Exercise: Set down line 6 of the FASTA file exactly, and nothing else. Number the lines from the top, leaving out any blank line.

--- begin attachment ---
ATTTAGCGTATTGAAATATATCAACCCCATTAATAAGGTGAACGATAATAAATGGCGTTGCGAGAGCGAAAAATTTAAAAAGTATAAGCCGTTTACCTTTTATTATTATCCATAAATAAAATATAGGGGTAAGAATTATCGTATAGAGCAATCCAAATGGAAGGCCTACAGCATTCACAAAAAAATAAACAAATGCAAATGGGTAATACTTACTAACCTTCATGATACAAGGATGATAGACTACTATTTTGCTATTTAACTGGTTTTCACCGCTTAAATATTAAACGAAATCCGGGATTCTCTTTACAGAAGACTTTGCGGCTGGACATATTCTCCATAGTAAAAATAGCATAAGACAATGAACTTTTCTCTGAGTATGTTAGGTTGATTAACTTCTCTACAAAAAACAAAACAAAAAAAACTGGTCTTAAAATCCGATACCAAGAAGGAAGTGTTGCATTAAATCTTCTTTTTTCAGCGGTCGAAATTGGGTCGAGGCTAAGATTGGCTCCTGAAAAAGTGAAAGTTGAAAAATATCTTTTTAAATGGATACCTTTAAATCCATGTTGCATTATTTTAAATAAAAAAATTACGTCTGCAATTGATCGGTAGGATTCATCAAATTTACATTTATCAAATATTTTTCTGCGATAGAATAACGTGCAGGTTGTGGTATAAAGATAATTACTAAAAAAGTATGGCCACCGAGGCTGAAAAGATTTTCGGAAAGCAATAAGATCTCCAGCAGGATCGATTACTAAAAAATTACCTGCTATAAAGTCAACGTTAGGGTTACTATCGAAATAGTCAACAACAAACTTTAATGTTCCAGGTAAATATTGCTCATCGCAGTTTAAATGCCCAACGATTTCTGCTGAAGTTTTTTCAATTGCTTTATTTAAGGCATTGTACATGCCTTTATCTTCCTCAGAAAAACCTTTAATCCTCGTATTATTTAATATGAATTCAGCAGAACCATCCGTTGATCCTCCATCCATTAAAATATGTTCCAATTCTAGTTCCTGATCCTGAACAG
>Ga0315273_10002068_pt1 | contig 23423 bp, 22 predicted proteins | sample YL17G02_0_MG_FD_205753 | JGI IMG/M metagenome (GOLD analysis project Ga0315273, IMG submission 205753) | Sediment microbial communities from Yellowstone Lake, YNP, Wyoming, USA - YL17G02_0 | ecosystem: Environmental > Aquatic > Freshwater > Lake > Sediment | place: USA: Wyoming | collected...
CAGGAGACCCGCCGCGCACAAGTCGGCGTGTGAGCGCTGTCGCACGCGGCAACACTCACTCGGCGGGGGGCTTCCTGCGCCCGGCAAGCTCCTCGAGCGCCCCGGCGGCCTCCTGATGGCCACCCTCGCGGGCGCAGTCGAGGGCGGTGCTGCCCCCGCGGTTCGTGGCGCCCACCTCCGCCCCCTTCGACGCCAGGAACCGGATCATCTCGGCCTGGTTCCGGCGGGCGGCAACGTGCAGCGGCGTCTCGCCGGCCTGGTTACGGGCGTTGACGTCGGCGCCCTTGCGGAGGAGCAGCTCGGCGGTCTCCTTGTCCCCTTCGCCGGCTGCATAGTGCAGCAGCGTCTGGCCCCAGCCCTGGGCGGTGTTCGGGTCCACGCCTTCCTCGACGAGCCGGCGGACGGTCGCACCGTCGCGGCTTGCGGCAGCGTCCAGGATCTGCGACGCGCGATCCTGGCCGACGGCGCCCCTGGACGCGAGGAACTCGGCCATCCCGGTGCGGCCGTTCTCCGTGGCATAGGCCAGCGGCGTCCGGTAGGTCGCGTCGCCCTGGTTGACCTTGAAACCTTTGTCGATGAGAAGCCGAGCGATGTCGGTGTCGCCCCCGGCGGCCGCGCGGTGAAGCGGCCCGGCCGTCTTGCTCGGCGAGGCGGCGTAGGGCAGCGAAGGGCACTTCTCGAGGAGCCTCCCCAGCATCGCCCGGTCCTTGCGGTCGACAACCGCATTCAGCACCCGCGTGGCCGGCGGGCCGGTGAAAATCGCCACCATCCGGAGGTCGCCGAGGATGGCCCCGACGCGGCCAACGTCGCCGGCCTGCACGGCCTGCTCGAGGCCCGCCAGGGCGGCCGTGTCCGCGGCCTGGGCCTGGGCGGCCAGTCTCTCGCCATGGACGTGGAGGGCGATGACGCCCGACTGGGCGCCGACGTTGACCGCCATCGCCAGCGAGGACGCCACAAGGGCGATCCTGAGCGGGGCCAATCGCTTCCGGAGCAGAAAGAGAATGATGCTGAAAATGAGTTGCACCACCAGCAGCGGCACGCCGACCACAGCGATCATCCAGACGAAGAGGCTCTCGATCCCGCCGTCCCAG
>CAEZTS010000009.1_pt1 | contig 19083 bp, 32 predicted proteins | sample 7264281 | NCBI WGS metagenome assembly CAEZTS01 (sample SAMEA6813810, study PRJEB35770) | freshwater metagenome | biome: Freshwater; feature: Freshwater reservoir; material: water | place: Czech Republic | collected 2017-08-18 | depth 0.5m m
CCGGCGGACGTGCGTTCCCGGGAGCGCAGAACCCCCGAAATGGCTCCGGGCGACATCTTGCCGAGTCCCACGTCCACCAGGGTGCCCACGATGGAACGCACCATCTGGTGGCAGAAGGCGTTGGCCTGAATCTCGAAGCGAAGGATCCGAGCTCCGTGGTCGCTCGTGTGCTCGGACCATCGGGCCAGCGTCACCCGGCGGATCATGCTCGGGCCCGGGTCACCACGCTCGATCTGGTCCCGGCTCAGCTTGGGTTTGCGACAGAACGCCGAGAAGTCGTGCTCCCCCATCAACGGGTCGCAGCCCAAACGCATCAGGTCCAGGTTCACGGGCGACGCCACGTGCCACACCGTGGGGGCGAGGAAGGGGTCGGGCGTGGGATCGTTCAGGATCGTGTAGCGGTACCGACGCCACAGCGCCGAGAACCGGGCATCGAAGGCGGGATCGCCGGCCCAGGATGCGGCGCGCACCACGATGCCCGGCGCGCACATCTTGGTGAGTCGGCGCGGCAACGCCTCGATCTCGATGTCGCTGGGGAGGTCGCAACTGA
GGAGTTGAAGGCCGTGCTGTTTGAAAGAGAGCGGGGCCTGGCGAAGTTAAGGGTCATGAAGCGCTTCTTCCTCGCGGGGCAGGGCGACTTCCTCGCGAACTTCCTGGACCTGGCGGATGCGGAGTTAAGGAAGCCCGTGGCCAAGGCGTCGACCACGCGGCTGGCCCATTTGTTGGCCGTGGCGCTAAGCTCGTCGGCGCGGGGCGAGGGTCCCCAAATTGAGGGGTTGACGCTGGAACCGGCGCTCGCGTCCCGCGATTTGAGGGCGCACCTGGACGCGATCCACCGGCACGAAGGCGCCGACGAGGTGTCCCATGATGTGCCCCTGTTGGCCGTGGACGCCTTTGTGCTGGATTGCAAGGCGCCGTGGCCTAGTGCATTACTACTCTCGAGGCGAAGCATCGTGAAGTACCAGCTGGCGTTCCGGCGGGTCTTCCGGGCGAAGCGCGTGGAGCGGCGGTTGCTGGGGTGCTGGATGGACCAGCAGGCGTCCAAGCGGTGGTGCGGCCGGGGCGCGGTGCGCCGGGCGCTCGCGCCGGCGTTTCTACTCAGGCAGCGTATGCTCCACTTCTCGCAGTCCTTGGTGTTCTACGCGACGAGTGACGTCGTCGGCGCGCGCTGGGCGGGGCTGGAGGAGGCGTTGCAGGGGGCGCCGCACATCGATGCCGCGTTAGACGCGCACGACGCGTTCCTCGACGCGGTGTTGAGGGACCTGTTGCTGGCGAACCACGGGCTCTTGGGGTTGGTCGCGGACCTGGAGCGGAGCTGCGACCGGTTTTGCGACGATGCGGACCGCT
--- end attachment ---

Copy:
GGAGTTGAAGGCCGTGCTGTTTGAAAGAGAGCGGGGCCTGGCGAAGTTAAGGGTCATGAAGCGCTTCTTCCTCGCGGGGCAGGGCGACTTCCTCGCGAACTTCCTGGACCTGGCGGATGCGGAGTTAAGGAAGCCCGTGGCCAAGGCGTCGACCACGCGGCTGGCCCATTTGTTGGCCGTGGCGCTAAGCTCGTCGGCGCGGGGCGAGGGTCCCCAAATTGAGGGGTTGACGCTGGAACCGGCGCTCGCGTCCCGCGATTTGAGGGCGCACCTGGACGCGATCCACCGGCACGAAGGCGCCGACGAGGTGTCCCATGATGTGCCCCTGTTGGCCGTGGACGCCTTTGTGCTGGATTGCAAGGCGCCGTGGCCTAGTGCATTACTACTCTCGAGGCGAAGCATCGTGAAGTACCAGCTGGCGTTCCGGCGGGTCTTCCGGGCGAAGCGCGTGGAGCGGCGGTTGCTGGGGTGCTGGATGGACCAGCAGGCGTCCAAGCGGTGGTGCGGCCGGGGCGCGGTGCGCCGGGCGCTCGCGCCGGCGTTTCTACTCAGGCAGCGTATGCTCCACTTCTCGCAGTCCTTGGTGTTCTACGCGACGAGTGACGTCGTCGGCGCGCGCTGGGCGGGGCTGGAGGAGGCGTTGCAGGGGGCGCCGCACATCGATGCCGCGTTAGACGCGCACGACGCGTTCCTCGACGCGGTGTTGAGGGACCTGTTGCTGGCGAACCACGGGCTCTTGGGGTTGGTCGCGGACCTGGAGCGGAGCTGCGACCGGTTTTGCGACGATGCGGACCGCT